At the beginning of each semester at Kent State, where I teach in the journalism school, I make a point of opening my arms wide and saying to students, “Welcome to your adulthood.”
The frequency of alarmed faces affirms both my suspicions and my intentions.
I teach mostly juniors and seniors, and so they’re already in their early 20s. They’re still full-time students, and most of them are also holding down one or two hourly wage jobs to be able to afford school and housing. So, in some ways, they already know what it feels like to be out in the world and working hard.
But with rare exceptions, they’re not living the lives for which they hope to be training. That’s where I come in, twice a week in class and in various interactions outside the classroom. It’s my job to do whatever I can to help them get to their dreams. “Think of it as practice rounds for your professional life,” I tell them.
It’s one thing to be an adult in an established career trying to work at home. It’s quite another when you’re a high school or college senior on the brink of the rest of your life.
This is particularly true for seniors in both college and high school. Overnight, it’s as if someone hit pause on your life, and suddenly everyone around you is talking about how to stay alive.
Some of my students have siblings who are high school seniors, and it’s moving to see how much they worry for their sisters and brothers who’ve lost the end-of-year rituals of proms and parties and end-of-high ceremonies — including graduation.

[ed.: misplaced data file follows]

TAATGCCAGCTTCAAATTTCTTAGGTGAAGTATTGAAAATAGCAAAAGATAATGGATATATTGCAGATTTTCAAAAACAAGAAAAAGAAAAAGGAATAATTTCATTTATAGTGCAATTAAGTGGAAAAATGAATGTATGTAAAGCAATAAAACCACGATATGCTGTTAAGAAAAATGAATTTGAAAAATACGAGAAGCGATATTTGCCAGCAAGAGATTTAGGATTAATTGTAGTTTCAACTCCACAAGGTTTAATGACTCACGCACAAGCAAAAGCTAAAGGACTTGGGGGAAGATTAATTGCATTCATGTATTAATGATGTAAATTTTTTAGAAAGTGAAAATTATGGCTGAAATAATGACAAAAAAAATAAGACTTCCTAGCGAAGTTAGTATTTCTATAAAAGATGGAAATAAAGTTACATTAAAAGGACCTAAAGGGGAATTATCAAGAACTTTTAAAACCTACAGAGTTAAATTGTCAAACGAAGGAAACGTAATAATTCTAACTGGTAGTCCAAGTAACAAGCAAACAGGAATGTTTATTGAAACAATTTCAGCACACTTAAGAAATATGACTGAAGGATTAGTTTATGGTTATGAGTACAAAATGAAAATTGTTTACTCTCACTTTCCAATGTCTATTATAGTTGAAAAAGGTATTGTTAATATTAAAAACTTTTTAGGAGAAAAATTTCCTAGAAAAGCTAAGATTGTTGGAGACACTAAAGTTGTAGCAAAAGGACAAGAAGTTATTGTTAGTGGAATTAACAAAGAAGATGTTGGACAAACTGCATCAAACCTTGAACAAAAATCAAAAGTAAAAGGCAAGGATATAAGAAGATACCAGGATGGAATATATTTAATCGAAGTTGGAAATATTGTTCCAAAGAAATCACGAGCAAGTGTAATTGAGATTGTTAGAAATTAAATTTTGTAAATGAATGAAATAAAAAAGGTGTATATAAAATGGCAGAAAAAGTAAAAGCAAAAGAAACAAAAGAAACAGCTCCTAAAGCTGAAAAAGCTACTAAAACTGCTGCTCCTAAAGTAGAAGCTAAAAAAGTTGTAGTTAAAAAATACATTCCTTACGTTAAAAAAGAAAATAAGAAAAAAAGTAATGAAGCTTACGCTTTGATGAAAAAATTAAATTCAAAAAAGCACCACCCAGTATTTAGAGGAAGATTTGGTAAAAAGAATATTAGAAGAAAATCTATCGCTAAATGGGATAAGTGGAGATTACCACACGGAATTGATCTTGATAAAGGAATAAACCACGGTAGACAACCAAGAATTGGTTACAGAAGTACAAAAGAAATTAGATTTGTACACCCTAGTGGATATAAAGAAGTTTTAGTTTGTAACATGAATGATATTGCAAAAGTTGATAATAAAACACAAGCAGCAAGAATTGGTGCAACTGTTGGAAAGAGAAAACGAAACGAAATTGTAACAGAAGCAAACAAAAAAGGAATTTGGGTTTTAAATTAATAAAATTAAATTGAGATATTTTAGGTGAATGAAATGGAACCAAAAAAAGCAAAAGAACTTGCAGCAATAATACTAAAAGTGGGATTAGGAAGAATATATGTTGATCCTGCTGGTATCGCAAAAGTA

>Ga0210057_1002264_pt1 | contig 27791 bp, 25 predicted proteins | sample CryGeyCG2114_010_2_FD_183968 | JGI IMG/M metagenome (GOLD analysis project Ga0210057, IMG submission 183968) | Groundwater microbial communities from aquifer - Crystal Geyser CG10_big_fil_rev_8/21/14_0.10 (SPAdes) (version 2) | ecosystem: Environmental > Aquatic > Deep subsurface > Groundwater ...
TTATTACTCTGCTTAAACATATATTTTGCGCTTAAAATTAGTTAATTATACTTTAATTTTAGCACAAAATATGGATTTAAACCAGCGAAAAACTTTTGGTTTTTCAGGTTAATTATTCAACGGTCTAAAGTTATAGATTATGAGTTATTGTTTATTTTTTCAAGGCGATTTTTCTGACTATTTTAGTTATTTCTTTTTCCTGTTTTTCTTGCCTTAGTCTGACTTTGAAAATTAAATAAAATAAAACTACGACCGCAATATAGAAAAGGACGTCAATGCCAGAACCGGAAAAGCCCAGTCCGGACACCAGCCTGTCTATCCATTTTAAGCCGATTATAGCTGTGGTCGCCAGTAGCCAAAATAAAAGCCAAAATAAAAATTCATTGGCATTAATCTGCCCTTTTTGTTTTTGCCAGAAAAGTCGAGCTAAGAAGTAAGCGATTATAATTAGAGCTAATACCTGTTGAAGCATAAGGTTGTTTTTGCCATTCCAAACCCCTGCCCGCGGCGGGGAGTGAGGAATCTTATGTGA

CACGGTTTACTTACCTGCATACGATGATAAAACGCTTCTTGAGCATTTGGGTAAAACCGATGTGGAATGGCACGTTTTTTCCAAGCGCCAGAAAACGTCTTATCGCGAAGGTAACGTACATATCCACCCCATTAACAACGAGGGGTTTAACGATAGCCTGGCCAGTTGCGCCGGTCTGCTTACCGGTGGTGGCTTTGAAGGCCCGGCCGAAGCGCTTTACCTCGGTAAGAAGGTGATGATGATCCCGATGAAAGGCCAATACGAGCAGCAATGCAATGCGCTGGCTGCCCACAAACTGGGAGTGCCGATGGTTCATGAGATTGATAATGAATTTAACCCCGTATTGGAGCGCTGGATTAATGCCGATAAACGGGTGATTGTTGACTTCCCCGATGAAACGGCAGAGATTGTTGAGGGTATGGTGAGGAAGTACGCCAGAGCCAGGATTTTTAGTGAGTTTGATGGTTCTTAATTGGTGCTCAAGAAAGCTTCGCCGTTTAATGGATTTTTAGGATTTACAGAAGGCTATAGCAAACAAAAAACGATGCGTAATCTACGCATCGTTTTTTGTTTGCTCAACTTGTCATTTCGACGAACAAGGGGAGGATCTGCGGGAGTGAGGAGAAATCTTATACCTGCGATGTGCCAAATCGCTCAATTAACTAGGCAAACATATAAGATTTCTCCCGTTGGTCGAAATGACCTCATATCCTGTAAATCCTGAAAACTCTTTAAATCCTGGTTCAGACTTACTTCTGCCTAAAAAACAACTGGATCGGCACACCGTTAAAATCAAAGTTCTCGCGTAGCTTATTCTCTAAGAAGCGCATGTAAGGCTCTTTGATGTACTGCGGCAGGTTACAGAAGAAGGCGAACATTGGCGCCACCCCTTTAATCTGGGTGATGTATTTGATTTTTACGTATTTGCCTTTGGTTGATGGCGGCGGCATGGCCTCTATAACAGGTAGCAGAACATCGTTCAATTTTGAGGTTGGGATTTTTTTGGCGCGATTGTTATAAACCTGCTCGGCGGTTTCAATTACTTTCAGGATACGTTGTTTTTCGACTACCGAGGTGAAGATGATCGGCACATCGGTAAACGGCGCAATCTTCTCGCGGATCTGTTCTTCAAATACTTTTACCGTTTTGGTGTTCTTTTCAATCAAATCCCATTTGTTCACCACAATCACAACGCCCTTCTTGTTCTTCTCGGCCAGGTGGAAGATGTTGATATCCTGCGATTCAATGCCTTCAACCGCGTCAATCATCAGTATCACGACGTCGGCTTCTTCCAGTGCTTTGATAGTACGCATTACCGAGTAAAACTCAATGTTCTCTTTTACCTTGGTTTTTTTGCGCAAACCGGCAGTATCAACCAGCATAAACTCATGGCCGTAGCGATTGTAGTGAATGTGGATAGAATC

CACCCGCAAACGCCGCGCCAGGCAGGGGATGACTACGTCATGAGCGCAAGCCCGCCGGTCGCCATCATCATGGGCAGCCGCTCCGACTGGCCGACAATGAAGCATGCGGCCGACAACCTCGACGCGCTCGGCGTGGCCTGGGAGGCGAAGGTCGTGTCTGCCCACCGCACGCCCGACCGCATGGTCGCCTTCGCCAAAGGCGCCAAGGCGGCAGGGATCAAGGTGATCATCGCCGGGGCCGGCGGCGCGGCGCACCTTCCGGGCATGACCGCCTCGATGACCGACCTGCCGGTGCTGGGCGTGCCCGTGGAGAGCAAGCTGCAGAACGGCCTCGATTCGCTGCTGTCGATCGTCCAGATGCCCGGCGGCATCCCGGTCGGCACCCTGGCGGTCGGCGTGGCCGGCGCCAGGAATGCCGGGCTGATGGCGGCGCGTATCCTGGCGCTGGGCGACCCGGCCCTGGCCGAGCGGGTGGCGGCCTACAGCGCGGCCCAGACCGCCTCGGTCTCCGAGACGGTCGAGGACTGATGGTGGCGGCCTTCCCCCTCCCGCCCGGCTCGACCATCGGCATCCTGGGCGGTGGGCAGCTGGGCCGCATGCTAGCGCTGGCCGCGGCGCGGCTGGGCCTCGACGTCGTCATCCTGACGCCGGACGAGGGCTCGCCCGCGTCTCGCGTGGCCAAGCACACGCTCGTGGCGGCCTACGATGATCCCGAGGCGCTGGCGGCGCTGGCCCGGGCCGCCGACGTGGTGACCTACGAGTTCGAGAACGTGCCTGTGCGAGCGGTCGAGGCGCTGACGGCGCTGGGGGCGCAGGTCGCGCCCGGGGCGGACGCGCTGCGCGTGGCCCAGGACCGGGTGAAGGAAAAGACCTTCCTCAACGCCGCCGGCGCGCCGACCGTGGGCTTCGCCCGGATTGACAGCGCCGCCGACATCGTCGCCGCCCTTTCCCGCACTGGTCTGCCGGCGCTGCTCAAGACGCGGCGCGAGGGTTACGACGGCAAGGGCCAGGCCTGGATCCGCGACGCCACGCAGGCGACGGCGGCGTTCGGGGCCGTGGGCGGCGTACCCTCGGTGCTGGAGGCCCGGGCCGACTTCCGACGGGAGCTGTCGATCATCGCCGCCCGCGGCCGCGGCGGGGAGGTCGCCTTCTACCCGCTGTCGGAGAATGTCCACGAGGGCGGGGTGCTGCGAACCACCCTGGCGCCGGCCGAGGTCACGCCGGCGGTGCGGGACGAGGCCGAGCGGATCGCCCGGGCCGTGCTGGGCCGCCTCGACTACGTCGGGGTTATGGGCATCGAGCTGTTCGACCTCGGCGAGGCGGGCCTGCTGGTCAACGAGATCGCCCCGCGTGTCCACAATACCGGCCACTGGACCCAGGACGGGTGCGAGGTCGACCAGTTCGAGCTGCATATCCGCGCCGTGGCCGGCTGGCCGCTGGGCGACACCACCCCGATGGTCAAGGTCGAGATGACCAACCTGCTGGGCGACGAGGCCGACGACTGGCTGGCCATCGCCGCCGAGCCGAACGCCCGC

Even for those who’ve been counting the days until they could leave, there are rituals of finality. The last class. The last packed box. The last time you leave a room, an apartment, a parking lot. It’s the punctuation of departure. It makes it feel real and earned.
If you’re tempted to dismiss all of this as the whining of youth, I fear you’ve forgotten what it means to be young. I recommend chasing down those memories of your earlier time and clutching them to your heart. You left some of your best parts back there.
One of the hardest aspects of this pandemic for teenagers and young adults is this constant emphasis on death. Few of my students fear for their own lives, but they are obsessed with protecting the lives of older family members. This does not surprise me. In my four years of teaching, the most common theme for the first personal essay is about a beloved relationship with a grandparent.
“I would never forgive myself if I gave this to my grandma,” one student told me earlier this week. His grandmother has preexisting conditions, and so he is staying out of hug’s way even when dropping off groceries on her porch. She pleads with him to visit.
“I say to her, ‘I love you too much to stay,’” he told me, close to tears.
These young people in our lives and in our world. They will be the storytellers of this pandemic, which is going to change the course of our country for decades to come. They will remember our mistakes, and they will determine who we will be.
Our future — the one we hope to see, and the one that will continue long after we are gone — couldn’t be in more capable hands.
Connie Schultz is a Pulitzer Prize-winning columnist.